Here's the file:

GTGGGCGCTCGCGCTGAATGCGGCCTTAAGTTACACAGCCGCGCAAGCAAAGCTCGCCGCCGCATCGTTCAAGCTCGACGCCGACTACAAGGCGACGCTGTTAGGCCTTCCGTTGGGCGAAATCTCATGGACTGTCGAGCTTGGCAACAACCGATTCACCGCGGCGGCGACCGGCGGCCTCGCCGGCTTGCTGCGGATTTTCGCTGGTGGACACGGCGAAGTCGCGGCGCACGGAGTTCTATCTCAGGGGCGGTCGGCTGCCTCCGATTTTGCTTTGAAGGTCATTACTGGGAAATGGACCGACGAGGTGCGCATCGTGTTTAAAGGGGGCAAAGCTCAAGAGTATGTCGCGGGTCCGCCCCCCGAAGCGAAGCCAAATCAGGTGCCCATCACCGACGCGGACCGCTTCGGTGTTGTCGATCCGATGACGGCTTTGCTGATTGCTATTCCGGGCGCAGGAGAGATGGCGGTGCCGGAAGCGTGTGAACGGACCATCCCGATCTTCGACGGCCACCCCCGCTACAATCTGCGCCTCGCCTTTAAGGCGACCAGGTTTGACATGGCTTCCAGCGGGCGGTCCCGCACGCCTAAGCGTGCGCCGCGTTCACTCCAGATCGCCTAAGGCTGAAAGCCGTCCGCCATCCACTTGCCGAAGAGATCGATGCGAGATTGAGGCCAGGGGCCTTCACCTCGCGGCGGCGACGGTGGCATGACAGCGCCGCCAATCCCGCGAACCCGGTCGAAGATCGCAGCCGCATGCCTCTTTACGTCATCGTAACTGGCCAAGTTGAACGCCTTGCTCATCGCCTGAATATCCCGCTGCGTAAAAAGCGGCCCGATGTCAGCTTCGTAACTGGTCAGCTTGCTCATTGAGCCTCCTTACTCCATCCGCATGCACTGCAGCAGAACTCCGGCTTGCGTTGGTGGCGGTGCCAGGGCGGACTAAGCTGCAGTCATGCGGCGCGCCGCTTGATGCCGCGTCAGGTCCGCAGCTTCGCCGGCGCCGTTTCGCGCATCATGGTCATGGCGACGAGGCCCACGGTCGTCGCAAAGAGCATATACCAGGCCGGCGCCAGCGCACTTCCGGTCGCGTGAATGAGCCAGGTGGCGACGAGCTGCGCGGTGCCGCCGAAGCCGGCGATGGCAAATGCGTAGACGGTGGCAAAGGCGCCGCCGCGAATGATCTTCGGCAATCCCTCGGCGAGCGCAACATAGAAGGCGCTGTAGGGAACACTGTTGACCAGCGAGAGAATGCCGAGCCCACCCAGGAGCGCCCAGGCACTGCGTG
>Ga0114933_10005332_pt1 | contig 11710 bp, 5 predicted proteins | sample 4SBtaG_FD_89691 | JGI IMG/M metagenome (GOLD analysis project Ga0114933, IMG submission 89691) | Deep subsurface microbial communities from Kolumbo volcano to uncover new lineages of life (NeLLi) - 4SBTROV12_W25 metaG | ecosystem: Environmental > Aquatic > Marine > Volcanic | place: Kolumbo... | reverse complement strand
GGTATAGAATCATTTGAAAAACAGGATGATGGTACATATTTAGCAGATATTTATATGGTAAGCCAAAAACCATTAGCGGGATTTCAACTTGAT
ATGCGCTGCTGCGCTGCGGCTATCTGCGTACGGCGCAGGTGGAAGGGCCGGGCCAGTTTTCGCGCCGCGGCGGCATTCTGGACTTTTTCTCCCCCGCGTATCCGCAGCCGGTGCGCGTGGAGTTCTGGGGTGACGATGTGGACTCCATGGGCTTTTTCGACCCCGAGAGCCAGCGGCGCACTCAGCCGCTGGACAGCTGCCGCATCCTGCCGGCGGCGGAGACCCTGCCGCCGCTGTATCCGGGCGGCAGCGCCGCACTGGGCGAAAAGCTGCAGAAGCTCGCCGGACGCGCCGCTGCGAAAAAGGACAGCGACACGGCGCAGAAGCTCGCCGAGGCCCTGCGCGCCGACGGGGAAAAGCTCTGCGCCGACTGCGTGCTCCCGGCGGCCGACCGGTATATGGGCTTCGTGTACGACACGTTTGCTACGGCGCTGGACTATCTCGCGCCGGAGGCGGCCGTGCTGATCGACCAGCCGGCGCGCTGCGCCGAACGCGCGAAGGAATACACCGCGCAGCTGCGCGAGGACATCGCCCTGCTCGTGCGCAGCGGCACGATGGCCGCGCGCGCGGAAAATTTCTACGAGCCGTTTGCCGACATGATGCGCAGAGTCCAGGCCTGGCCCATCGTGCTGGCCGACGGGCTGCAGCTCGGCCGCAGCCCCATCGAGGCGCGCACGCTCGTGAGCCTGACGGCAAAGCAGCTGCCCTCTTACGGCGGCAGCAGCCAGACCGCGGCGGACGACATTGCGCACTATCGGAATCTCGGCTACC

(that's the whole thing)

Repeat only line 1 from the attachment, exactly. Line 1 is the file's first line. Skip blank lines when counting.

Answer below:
GTGGGCGCTCGCGCTGAATGCGGCCTTAAGTTACACAGCCGCGCAAGCAAAGCTCGCCGCCGCATCGTTCAAGCTCGACGCCGACTACAAGGCGACGCTGTTAGGCCTTCCGTTGGGCGAAATCTCATGGACTGTCGAGCTTGGCAACAACCGATTCACCGCGGCGGCGACCGGCGGCCTCGCCGGCTTGCTGCGGATTTTCGCTGGTGGACACGGCGAAGTCGCGGCGCACGGAGTTCTATCTCAGGGGCGGTCGGCTGCCTCCGATTTTGCTTTGAAGGTCATTACTGGGAAATGGACCGACGAGGTGCGCATCGTGTTTAAAGGGGGCAAAGCTCAAGAGTATGTCGCGGGTCCGCCCCCCGAAGCGAAGCCAAATCAGGTGCCCATCACCGACGCGGACCGCTTCGGTGTTGTCGATCCGATGACGGCTTTGCTGATTGCTATTCCGGGCGCAGGAGAGATGGCGGTGCCGGAAGCGTGTGAACGGACCATCCCGATCTTCGACGGCCACCCCCGCTACAATCTGCGCCTCGCCTTTAAGGCGACCAGGTTTGACATGGCTTCCAGCGGGCGGTCCCGCACGCCTAAGCGTGCGCCGCGTTCACTCCAGATCGCCTAAGGCTGAAAGCCGTCCGCCATCCACTTGCCGAAGAGATCGATGCGAGATTGAGGCCAGGGGCCTTCACCTCGCGGCGGCGACGGTGGCATGACAGCGCCGCCAATCCCGCGAACCCGGTCGAAGATCGCAGCCGCATGCCTCTTTACGTCATCGTAACTGGCCAAGTTGAACGCCTTGCTCATCGCCTGAATATCCCGCTGCGTAAAAAGCGGCCCGATGTCAGCTTCGTAACTGGTCAGCTTGCTCATTGAGCCTCCTTACTCCATCCGCATGCACTGCAGCAGAACTCCGGCTTGCGTTGGTGGCGGTGCCAGGGCGGACTAAGCTGCAGTCATGCGGCGCGCCGCTTGATGCCGCGTCAGGTCCGCAGCTTCGCCGGCGCCGTTTCGCGCATCATGGTCATGGCGACGAGGCCCACGGTCGTCGCAAAGAGCATATACCAGGCCGGCGCCAGCGCACTTCCGGTCGCGTGAATGAGCCAGGTGGCGACGAGCTGCGCGGTGCCGCCGAAGCCGGCGATGGCAAATGCGTAGACGGTGGCAAAGGCGCCGCCGCGAATGATCTTCGGCAATCCCTCGGCGAGCGCAACATAGAAGGCGCTGTAGGGAACACTGTTGACCAGCGAGAGAATGCCGAGCCCACCCAGGAGCGCCCAGGCACTGCGTG